How to Set Up a Customer Service Promotional Deal
A great example of how to use customer appreciation as a promotional tool is found in the “Customer Appreciation Day” campaign from the sub sandwich shop, Jimmy John’s Gourmet Sandwiches. In 2012, this deal offered customers a limited selection of $1 eight-inch subs during a specified amount of time within the selected day. This tactic created long lines and increased popularity for the brand throughout the day. To get the word out, participating Jimmy John’s franchises advertised on their website, tweeted, posted on Facebook and notified local news outlets to spread the word.
The appeal of a customer appreciation or customer service-related promotion is that it is something that is instantly accessible. Customers don’t have to keep a loyalty card, rack up points or do any other activity other than show up and purchase the discounted item. In order to implement this type of promotion successfully, food and beverage business owners need to put a few parameters in place:
- Create a limited time offer (LTO). Clearly post the promotion’s time limitations. Plan on a defined cut-off time for people in line or seated at tables, such as “customers must be in line by 3 p.m. or table orders must be made by 10 p.m.”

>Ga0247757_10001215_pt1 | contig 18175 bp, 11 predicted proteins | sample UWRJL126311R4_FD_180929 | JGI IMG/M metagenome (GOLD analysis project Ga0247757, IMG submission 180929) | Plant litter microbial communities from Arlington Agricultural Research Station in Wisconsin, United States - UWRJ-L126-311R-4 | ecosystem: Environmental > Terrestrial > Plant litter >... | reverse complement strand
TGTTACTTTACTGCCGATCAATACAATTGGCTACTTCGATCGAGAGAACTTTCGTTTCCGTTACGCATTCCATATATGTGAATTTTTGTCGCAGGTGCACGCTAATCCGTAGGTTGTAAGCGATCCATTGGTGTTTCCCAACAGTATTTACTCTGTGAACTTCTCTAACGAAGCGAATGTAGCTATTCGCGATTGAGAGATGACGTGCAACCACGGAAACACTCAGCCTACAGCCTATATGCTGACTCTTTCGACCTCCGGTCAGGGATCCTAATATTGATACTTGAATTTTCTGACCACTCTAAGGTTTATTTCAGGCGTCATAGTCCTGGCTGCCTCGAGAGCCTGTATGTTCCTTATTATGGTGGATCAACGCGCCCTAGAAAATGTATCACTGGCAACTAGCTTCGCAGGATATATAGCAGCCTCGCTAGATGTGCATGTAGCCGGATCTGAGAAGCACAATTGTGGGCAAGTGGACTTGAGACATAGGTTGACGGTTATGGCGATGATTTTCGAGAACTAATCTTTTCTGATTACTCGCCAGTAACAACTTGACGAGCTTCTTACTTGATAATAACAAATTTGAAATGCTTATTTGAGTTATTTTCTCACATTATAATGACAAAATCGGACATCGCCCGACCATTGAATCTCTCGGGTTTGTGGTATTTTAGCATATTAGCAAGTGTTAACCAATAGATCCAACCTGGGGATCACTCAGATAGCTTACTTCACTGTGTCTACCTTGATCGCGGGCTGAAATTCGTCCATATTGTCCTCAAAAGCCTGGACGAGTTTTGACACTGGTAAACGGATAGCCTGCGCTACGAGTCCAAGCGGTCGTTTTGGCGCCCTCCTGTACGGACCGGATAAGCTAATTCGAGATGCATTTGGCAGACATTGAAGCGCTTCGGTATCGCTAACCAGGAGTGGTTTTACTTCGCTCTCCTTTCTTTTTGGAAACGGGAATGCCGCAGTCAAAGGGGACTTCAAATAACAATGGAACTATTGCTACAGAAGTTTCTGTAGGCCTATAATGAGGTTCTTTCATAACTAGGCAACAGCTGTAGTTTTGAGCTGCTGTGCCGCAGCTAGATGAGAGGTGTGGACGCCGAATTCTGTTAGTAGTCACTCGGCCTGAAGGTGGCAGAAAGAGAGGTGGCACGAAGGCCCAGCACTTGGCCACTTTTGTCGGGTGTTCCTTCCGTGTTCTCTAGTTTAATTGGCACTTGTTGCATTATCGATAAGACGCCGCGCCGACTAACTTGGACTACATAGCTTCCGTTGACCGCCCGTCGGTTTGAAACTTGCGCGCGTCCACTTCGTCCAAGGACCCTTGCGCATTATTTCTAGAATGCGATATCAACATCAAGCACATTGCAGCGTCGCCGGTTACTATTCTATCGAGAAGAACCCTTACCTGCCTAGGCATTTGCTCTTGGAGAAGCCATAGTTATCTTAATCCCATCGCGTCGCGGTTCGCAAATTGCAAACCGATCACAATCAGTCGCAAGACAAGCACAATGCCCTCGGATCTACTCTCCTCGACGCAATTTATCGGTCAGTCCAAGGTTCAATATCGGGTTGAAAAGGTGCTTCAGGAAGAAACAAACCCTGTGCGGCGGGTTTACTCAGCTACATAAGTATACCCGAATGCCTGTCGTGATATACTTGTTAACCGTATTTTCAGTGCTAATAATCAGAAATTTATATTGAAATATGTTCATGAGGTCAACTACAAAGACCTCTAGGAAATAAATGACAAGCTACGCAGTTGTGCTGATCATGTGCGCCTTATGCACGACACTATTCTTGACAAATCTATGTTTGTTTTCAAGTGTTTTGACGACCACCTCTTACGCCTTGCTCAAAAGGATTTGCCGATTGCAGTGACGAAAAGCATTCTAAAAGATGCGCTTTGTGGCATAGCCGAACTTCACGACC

- Limit accessibility to the deal. Restrict the promotion to just in-store orders. This eliminates delivery timing issues and creates the “what’s going on over there” effect that long lines broadcast to onlookers.
- Staff accordingly. Be sure to plan ahead for excited and pushy customers. Remember the whole point of the promotion is to showcase great service and appreciation for your customers, so make sure to have enough staff on hand to handle the extra demand. This promotion is an excellent opportunity to demonstrate what your business can do. Make it a pleasantly memorable experience for everyone.
- Watch costs. Take a look at the most popular item on your menu. Consider using a top-selling item to draw in the crowds, but be careful to not lose money on the deal. Create smaller portions of fan favorites or simplify the deal to an item that will attract customers that are likely to order more than just the promotional item.
- Capture customer information. Use this opportunity to capture customer contact information for future promotions. Be sure to have contact forms and plenty of pens available. Another, more interactive approach is to have a couple of staff members with digital tablets or paper notebooks collecting information from customers in line. You can use this information for loyalty clubs, birthdays, anniversaries or any other direct contact promotional offers used in your marketing plan.
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